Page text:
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Bartoli sings with the erotic rhythm of lovemaking

CECILIA BARTOLI
Recital of Mozart arias with
The Vienna Chamber Orchestra,
Conducted by Gyrgy Fischer.
London Records, 430 513-2.

By Jonathan Richmond
Advisory Board

I no longer know what I am or what I'm doing,

Now I'm burning, now I'm made of ice...

Bartoli's voice rises and falls to illustrate the intensity of this impossible infatuation. Her manner of holding back builds up an almost unbearable tension; her breathless climaxes carry the listener away. The tone is of exquisite beauty as well as versatility: the result is pure ecstasy.

"Voi che sapete," the next selection on the disc, is filled with love-lost longing, with palpitations sounded out in the strings adding to the piquancy.

I don't understand it.

I have a feeling full of desire,

which now is pleasure,

now is torment... .

I sigh and I groan

without wishing to;

I flutter and tremble

without knowing why.

The concert aria, "Chi sa, chi sa, qual sia," K. 582, serves as a showcase for Bartoli's vivid and agile coloratura; it flows into the finely-modulated and suggestively-sung "E'amore un ladroncello," from Cosi fan Tutte in which Dorabella naughtily sings of love as a "little thief."

The concert aria, "Alma grande e nobil core," brings a change of pace. Bartoli delivers the textual themes of fidelity, cruelty, and revenge with clarity and power, creating a characterization of seriousness and stature. Orchestral playing here is quite dramatic, the choppy heartstrings sounded on violins aided and abetted by the telling coloration of the winds.

We return now to Mozart's world of balmy love. Zerlina's aria "Vedrai, carina," from Don Giovanni, in which Zerlina comforts Masetto, is sung soothingly, but with waves of sensuality continually carrying it forward. "Deh vieni, non tardar," from The Marriage of Figaro is given especially fine characterization. In this aria, Susanna pretends to be infatuated with the Count, just to annoy Figaro. The piece progresses with a deliberate rhythm which, while beautiful, suggests elements of deceit.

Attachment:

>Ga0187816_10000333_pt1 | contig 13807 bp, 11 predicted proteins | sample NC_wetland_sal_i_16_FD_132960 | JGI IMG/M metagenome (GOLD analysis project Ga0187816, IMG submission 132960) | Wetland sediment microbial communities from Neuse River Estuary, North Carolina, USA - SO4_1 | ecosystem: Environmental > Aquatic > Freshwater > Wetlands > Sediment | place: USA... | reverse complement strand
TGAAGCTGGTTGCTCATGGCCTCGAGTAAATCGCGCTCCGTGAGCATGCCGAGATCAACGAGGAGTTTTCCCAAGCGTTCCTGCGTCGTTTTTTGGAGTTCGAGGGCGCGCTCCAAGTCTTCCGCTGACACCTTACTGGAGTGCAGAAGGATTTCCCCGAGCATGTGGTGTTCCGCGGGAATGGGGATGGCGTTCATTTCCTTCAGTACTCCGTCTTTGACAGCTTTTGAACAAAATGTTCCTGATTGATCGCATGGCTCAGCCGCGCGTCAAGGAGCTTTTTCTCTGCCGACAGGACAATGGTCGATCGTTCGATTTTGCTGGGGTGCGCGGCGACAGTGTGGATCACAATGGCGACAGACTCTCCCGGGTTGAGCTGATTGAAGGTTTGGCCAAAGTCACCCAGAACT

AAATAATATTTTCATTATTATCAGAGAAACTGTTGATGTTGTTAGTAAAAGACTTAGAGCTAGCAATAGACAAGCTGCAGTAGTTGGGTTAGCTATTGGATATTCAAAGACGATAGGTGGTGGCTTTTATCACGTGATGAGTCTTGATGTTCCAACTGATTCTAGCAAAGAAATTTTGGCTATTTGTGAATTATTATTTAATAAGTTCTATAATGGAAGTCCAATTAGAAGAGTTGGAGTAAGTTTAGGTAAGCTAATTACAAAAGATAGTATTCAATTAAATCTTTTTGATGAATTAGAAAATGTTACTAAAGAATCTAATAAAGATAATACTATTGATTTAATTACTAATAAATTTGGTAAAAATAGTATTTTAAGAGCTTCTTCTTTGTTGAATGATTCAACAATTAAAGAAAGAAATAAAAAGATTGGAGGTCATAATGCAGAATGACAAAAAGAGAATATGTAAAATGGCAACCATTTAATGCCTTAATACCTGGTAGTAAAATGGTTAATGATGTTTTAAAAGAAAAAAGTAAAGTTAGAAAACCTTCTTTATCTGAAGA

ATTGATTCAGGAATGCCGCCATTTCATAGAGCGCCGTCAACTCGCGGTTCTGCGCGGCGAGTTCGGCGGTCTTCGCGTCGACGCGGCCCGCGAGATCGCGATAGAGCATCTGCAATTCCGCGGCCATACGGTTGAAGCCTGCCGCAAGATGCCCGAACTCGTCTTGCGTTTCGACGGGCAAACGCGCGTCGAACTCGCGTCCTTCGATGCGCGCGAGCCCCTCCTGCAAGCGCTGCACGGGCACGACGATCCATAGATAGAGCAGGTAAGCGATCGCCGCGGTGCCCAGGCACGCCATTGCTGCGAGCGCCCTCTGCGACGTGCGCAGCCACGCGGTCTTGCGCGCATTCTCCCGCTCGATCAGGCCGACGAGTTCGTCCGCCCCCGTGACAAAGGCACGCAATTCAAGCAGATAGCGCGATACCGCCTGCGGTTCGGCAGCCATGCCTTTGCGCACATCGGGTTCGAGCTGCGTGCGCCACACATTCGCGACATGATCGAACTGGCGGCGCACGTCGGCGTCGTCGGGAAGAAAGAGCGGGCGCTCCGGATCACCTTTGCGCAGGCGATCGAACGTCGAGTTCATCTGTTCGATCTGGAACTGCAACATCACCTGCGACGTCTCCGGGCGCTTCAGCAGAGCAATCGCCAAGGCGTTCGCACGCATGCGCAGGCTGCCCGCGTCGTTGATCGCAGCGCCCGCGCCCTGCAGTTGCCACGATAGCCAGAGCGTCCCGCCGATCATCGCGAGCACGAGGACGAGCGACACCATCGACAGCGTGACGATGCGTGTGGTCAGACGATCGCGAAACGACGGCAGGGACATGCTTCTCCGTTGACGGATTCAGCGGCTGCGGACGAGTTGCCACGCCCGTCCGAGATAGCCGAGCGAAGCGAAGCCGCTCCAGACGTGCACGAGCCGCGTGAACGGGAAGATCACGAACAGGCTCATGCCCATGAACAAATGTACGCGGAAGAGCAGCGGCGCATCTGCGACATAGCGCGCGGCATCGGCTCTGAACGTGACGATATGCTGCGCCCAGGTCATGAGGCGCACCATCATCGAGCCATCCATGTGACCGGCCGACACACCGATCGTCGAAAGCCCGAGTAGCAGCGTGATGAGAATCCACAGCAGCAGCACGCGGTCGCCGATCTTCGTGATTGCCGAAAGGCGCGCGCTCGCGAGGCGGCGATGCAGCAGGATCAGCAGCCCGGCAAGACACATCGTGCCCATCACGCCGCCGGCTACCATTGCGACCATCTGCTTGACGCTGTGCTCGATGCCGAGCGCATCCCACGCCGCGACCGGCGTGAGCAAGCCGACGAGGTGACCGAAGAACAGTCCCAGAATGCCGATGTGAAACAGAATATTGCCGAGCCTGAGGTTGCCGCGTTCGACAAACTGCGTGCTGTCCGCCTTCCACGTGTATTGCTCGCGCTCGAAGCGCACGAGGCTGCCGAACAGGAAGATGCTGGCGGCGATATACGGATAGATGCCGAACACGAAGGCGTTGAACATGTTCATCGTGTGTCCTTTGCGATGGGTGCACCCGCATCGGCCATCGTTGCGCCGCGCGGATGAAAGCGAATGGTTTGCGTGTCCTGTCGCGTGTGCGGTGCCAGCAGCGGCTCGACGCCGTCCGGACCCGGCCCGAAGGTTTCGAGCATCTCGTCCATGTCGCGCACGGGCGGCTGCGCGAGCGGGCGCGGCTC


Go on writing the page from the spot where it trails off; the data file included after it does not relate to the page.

Three arias from La Clemenza di Tito come next. The ambience of coolly bubbling clarinets and smoothly moving strings creates the perfect backdrop for Bartoli's sterling singing in Sesto's aria "Parto, parto, ma tu, ben mio." Bartoli's voice is full of mournfulness for "Deh, per questo istante solo," in which Sesto laments his treachery towards Tito. The singing is fine, sorrow projected in tones of pure rapture. Vitelia's recitative leading to "Non pi di fiori," is crustily sung, heightening the pathos when the aria itself arrives. How soft the strings, here! How ravishing the voice! How infectious the rhythm: the sound of the heart! The basset horn obligato played by Peter Schmidl, which illuminates the singing here, is a particular delight.

The disc ends with the concert aria "Ch'io mi scordi di te?" Fiery with drama, Bartoli builds on each element of the complexity of this piece, her voice sowing compelling imagery of intermingling themes of love, pain, and death.

With singing of this unusual caliber and sensitivity and an orchestral performance by the Vienna Chamber Orchestra under Gyrgy Fischer, which is itself dramatic while delicate, this new recording is a must buy. If you've wondered about the enigma of the God-sent but humanly-frail Mozart projected in Amadeus, here is an opportunity to wonder some more, with music of eternal bliss and a humanity that plants the Godly in each of us.

Note: Cecilia Bartoli will be performing in Symphony Hall on February 21. The Tech Performing Arts Series has discount tickets available through the Technology Community Association.